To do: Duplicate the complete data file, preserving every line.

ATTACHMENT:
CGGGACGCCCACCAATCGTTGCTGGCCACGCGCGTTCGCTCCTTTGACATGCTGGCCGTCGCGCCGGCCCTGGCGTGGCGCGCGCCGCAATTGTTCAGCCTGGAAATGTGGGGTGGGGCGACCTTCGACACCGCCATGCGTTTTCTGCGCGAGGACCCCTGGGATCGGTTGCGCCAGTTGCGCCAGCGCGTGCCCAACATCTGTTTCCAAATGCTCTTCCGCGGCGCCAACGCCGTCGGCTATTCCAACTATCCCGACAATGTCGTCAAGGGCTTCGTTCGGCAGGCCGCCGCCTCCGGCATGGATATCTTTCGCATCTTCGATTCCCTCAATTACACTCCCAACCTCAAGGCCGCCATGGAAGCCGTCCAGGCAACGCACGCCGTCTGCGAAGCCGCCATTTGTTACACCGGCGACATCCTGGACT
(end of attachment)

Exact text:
CGGGACGCCCACCAATCGTTGCTGGCCACGCGCGTTCGCTCCTTTGACATGCTGGCCGTCGCGCCGGCCCTGGCGTGGCGCGCGCCGCAATTGTTCAGCCTGGAAATGTGGGGTGGGGCGACCTTCGACACCGCCATGCGTTTTCTGCGCGAGGACCCCTGGGATCGGTTGCGCCAGTTGCGCCAGCGCGTGCCCAACATCTGTTTCCAAATGCTCTTCCGCGGCGCCAACGCCGTCGGCTATTCCAACTATCCCGACAATGTCGTCAAGGGCTTCGTTCGGCAGGCCGCCGCCTCCGGCATGGATATCTTTCGCATCTTCGATTCCCTCAATTACACTCCCAACCTCAAGGCCGCCATGGAAGCCGTCCAGGCAACGCACGCCGTCTGCGAAGCCGCCATTTGTTACACCGGCGACATCCTGGACT